Which is healthier? Hot dogs or hamburgers?

Posted at 4:30 PM, Apr 13, 2018
and last updated 2018-04-13 17:45:35-04

Hot dogs and hamburgers are two favorite all-American foods.  But which one is healthier? Let’s be honest, neither of these are super healthy.  

But let’s start off first comparing calories. A typical plain hot dog is around 150 calories, jumping to around 350 calories when you add the bun and toppings like ketchup, mustard and relish.  A small hamburger by itself is about 300 calories -  add in the bun, a slice of cheese and you’re easily up to 500 calories.  The hot dog seems like the winner here but only if you don’t pile on toppings and eat only one.   

Mary Adragna from Virginia chooses hamburgers over hot dogs. She wrote, “Ground sirloin with no-sodium seasonings on multi-grain bun. Hot dogs are one of the worst foods you can eat. Bad all the way around!”

Well Mary, I love that you choose no-sodium seasoning and a multi-grain bun.  Multi-grain is much better than white bread and buns.  Whole grain foods are more nutritional as they provide more fiber, immune-supporting selenium, and bone-strengthening magnesium.  Now Mary said hot dogs are one of the worst foods you can eat. And not everyone is going to agree with her but there’s no getting around the fact that they are highly processed and packed with sodium, fat and nitrites.  And on top of that, processed meats have been linked to cancer. Even opting for the nitrate free or uncured versions may not be any safer.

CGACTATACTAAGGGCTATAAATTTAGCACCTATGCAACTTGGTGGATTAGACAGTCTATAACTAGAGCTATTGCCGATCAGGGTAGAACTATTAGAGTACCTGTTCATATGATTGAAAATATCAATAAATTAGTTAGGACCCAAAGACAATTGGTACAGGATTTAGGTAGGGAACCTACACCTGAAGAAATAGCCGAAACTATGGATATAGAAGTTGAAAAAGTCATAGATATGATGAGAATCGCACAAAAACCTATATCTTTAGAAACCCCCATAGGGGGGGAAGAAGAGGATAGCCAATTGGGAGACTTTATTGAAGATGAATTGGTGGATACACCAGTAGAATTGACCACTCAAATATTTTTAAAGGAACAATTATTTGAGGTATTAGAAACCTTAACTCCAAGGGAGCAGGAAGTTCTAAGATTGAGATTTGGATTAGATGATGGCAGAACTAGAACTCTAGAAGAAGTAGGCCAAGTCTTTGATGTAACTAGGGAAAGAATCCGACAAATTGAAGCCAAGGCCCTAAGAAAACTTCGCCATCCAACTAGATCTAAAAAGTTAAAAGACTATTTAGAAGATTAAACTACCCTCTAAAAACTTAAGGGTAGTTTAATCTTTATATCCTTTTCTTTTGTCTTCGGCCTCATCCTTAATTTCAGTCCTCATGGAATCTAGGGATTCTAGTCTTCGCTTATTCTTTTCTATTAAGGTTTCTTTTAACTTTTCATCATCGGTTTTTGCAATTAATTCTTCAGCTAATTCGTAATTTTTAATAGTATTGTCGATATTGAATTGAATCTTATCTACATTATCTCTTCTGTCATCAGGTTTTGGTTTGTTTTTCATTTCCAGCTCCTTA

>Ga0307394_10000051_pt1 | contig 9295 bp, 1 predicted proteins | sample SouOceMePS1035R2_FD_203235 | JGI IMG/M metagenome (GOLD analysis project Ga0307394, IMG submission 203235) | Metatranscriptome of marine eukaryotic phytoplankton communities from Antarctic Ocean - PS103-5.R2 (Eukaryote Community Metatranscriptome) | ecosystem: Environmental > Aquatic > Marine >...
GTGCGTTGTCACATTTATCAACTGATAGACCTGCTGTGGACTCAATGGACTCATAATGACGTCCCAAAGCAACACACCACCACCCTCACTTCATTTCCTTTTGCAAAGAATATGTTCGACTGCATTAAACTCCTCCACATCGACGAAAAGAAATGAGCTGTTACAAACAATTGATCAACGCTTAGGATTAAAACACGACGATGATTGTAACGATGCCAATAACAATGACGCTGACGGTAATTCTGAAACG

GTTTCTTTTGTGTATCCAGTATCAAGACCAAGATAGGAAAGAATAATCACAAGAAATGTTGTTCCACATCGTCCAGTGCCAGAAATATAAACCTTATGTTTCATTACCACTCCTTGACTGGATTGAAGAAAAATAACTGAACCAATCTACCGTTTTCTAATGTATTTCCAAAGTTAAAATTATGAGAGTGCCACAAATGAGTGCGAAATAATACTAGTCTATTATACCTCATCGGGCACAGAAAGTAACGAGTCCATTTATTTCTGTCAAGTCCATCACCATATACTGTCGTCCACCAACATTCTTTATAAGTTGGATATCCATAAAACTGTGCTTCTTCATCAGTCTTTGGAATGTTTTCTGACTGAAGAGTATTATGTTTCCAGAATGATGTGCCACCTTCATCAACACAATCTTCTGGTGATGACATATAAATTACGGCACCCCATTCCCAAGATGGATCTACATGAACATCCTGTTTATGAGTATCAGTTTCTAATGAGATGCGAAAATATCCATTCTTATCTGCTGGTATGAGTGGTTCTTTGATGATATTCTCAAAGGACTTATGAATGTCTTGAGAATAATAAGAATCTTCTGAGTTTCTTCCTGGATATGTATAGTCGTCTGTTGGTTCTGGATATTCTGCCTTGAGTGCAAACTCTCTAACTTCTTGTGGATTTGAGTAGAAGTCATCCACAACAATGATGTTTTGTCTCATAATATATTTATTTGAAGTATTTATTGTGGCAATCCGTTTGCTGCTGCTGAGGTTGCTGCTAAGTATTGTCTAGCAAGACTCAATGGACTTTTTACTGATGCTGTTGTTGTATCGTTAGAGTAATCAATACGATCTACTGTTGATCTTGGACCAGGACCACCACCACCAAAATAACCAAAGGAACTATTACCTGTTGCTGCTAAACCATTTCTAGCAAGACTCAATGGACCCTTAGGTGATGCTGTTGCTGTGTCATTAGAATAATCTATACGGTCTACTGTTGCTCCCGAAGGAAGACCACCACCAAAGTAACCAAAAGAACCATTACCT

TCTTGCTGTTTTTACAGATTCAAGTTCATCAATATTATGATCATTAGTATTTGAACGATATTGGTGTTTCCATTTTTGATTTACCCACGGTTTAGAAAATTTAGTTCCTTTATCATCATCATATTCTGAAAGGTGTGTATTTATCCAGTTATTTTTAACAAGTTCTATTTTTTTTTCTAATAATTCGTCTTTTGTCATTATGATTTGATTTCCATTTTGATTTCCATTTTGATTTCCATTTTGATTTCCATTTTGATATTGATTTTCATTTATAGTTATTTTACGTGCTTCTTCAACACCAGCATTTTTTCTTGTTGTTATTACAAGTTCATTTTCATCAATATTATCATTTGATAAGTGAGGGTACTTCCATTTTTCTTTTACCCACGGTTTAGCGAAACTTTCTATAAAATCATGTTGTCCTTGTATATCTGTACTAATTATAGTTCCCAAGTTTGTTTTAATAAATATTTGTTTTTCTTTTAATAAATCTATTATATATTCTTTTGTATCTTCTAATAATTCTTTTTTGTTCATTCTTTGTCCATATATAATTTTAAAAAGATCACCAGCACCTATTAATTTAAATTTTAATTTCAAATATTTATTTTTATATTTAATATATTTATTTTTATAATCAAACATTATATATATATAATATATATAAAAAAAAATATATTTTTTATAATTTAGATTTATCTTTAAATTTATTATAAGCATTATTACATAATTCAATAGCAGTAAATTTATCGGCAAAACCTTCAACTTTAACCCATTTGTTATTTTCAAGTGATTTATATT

Virginia Beadle posted, “I think a hamburger is healthier. Hot dogs as good as they are & I love them, there is so much dumb salt in them, you can add or take away salt from a hamburger. Love them both.”

I have to agree with Virginia, a hamburger overall is healthier.  I’m talking about a healthy size, roughly 4 ounces made with 90 percent lean ground meat and not piled high with cheese or bacon.   Burgers provide zinc, iron and a whole lot more protein than a typical hot dog.  But, there are drawbacks.  Many premade hamburgers are way too big.  And experts from 10 countries looked at over 800 studies and their report suggested that red meat is likely carcinogen and may cause cancer.  On top of that, both red and processed meats have been linked to heart disease and diabetes.  But the bottom line is it’s ok to eat either of these in moderation – as long as they’re part of an overall healthy diet.  Just don’t supersize your meals and stick to healthier toppings like tomatoes, peppers, grilled onions and mushrooms.